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Order Of The Court
The Full Court, comprising seven Judges, had decided the case. The lead judgment was written by Justice Brennan, with whom Chief Justice Mason and Justice McHugh agreed. Justices Deane and Gaudron gave a separate joint judgment. Justice Toohey also wrote a separate judgment, as did Justice Dawson who dissented from the order of the Court..

The Order of the Court was a declaration which reads as follows:

'(1) That the land in the Murray Islands is not Crown land within the meaning of that term in s.5 of the Land Act 1962 (Q).

(2) That the Meriam people are entitled as against the whole world to possession, occupation, use and enjoyment of the island of Mer except for that parcel of land leased to the Trustees of the Australian Board of Missions and those parcels of land (if any) which have been validly appropriated for use for administrative purposes the use of which is inconsistent with the continued enjoyment of the rights and privileges of Meriam people under native title.

(3) That the title of the Meriam people is subject to the power of the Parliament of Queensland and the power of the Governor in Council of Queensland to extinguish that title by valid exercise of their respective powers, provided any exercise of those powers is not inconsistent with the laws of the Commonwealth.'
[(1992) 175 C.L.R. 1 at 76]

There were some discrepancies between the majority, principally regarding the basis on which compensation might be payable where the Crown extinguishes native title. But all six majority Judges agreed:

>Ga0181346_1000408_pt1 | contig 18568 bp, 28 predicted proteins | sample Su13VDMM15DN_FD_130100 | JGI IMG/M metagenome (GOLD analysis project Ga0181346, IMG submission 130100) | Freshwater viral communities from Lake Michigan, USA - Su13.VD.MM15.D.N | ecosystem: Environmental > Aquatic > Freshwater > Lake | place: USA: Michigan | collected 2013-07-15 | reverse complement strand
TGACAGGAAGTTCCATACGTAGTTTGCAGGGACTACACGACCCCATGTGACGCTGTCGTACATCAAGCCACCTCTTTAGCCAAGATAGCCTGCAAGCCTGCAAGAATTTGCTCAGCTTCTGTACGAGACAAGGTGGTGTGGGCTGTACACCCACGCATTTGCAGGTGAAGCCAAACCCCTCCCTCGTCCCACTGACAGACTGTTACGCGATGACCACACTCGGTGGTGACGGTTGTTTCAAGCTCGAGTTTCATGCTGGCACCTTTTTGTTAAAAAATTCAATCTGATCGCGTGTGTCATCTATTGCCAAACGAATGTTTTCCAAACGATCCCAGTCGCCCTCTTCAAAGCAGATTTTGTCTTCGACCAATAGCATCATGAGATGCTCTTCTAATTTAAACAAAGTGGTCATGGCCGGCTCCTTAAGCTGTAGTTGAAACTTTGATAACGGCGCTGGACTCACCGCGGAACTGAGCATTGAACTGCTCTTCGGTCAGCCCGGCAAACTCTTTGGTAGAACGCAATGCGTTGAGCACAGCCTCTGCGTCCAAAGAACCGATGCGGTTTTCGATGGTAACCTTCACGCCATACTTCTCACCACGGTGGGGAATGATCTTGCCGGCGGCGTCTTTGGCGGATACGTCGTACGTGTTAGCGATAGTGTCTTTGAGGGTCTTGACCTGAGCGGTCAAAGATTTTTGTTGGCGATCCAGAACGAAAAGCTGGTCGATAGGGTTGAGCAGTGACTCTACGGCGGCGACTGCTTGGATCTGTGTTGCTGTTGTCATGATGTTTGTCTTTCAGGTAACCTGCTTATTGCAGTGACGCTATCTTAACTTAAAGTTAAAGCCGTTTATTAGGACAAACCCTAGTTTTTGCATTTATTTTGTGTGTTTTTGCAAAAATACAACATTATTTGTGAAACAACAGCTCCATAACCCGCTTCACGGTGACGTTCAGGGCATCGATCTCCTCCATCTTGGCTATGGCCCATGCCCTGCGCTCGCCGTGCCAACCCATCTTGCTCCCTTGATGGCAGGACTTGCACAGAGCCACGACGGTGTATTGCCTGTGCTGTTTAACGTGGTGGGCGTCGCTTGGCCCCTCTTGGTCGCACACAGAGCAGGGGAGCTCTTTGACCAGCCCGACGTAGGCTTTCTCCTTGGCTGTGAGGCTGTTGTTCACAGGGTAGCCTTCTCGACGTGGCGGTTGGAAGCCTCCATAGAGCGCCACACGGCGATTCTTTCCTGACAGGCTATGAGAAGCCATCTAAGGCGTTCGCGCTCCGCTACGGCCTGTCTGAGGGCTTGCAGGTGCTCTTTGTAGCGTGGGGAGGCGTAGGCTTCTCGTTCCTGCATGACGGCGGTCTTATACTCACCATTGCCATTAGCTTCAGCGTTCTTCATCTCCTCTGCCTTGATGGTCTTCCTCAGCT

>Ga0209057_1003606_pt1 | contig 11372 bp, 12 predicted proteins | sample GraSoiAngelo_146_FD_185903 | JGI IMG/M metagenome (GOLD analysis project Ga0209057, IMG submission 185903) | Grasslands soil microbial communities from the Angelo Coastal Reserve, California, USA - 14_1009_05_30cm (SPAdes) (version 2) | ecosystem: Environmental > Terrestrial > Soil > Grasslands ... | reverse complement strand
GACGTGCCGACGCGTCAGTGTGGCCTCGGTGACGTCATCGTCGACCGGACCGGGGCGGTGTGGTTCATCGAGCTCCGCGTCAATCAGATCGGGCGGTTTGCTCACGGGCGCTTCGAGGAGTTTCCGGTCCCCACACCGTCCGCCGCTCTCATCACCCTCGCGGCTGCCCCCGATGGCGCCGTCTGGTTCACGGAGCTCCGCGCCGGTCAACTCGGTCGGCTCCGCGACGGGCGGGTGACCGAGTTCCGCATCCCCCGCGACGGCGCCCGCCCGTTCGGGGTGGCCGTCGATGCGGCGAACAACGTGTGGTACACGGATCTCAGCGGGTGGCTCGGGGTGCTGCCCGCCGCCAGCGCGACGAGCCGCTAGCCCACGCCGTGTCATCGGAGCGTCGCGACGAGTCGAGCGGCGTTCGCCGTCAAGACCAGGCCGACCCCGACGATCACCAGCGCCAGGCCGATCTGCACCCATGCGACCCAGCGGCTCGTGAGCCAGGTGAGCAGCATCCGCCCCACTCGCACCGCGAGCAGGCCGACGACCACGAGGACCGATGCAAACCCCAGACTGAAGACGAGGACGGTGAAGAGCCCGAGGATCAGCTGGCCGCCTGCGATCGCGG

* That the concept of native title can be recognised under the common law of Australia;
* That the content of native title and the identification of native title holders is ascertained according to the laws and customs of the indigenous people connected to the land;
* That on the acquisition of sovereignty the Crown obtained an underlying ('radical') title to the land within the Colony;
* That the acquisition of sovereignty did not itself extinguish native title;
* That the Crown is able to extinguish native title, provided that the extinguishment is effected by a valid exercise of government power which reveals a clear and plain intention to extinguish.

Keywords: Brennan, Justice Gerard, crown land, Dawson, Justice, Deane, Sir William, Gaudron, Justice Mary, High Court judgement, High Court of Australia, Mabo judgement, Mabo v Queensland No.2, Mason, Chief Justice Anthony, McHugh, Justice Michael, Mer, native title, Order of the Court, Toohey, Justice , 1992

(1992) 175 CLR 1, p 76.
Author: Kenna, Jonathan